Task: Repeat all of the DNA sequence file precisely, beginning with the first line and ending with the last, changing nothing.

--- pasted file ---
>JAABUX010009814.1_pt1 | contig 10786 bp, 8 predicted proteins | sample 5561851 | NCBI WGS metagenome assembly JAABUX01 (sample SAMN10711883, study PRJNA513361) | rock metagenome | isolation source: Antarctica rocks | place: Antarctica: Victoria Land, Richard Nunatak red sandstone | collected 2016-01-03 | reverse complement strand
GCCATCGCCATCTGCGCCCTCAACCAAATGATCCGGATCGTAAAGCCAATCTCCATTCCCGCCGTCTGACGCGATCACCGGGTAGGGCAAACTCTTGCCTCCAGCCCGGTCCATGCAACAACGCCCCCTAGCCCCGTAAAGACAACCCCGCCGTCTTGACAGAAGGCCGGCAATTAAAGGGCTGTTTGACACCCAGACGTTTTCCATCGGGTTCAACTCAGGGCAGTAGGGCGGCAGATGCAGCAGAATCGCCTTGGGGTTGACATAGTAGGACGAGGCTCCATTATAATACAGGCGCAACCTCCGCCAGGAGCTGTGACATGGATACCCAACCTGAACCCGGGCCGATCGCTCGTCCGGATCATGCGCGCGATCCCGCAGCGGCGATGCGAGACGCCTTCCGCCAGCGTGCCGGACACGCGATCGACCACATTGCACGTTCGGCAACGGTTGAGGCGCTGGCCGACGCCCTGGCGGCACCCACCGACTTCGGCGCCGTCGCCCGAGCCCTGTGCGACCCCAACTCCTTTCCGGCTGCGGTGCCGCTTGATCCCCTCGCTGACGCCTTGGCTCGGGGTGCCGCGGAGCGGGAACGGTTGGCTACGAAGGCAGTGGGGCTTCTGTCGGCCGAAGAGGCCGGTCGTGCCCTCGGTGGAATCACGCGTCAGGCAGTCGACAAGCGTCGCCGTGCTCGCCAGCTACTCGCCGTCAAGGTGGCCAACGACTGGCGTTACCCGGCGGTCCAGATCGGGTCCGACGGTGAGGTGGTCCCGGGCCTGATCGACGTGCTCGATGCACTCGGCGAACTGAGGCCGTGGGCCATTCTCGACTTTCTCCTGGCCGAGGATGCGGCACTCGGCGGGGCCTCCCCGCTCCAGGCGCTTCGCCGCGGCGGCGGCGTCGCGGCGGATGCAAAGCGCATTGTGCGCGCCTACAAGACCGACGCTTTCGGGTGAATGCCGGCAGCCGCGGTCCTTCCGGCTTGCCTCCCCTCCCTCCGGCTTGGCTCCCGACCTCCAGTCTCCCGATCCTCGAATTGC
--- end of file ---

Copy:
>JAABUX010009814.1_pt1 | contig 10786 bp, 8 predicted proteins | sample 5561851 | NCBI WGS metagenome assembly JAABUX01 (sample SAMN10711883, study PRJNA513361) | rock metagenome | isolation source: Antarctica rocks | place: Antarctica: Victoria Land, Richard Nunatak red sandstone | collected 2016-01-03 | reverse complement strand
GCCATCGCCATCTGCGCCCTCAACCAAATGATCCGGATCGTAAAGCCAATCTCCATTCCCGCCGTCTGACGCGATCACCGGGTAGGGCAAACTCTTGCCTCCAGCCCGGTCCATGCAACAACGCCCCCTAGCCCCGTAAAGACAACCCCGCCGTCTTGACAGAAGGCCGGCAATTAAAGGGCTGTTTGACACCCAGACGTTTTCCATCGGGTTCAACTCAGGGCAGTAGGGCGGCAGATGCAGCAGAATCGCCTTGGGGTTGACATAGTAGGACGAGGCTCCATTATAATACAGGCGCAACCTCCGCCAGGAGCTGTGACATGGATACCCAACCTGAACCCGGGCCGATCGCTCGTCCGGATCATGCGCGCGATCCCGCAGCGGCGATGCGAGACGCCTTCCGCCAGCGTGCCGGACACGCGATCGACCACATTGCACGTTCGGCAACGGTTGAGGCGCTGGCCGACGCCCTGGCGGCACCCACCGACTTCGGCGCCGTCGCCCGAGCCCTGTGCGACCCCAACTCCTTTCCGGCTGCGGTGCCGCTTGATCCCCTCGCTGACGCCTTGGCTCGGGGTGCCGCGGAGCGGGAACGGTTGGCTACGAAGGCAGTGGGGCTTCTGTCGGCCGAAGAGGCCGGTCGTGCCCTCGGTGGAATCACGCGTCAGGCAGTCGACAAGCGTCGCCGTGCTCGCCAGCTACTCGCCGTCAAGGTGGCCAACGACTGGCGTTACCCGGCGGTCCAGATCGGGTCCGACGGTGAGGTGGTCCCGGGCCTGATCGACGTGCTCGATGCACTCGGCGAACTGAGGCCGTGGGCCATTCTCGACTTTCTCCTGGCCGAGGATGCGGCACTCGGCGGGGCCTCCCCGCTCCAGGCGCTTCGCCGCGGCGGCGGCGTCGCGGCGGATGCAAAGCGCATTGTGCGCGCCTACAAGACCGACGCTTTCGGGTGAATGCCGGCAGCCGCGGTCCTTCCGGCTTGCCTCCCCTCCCTCCGGCTTGGCTCCCGACCTCCAGTCTCCCGATCCTCGAATTGC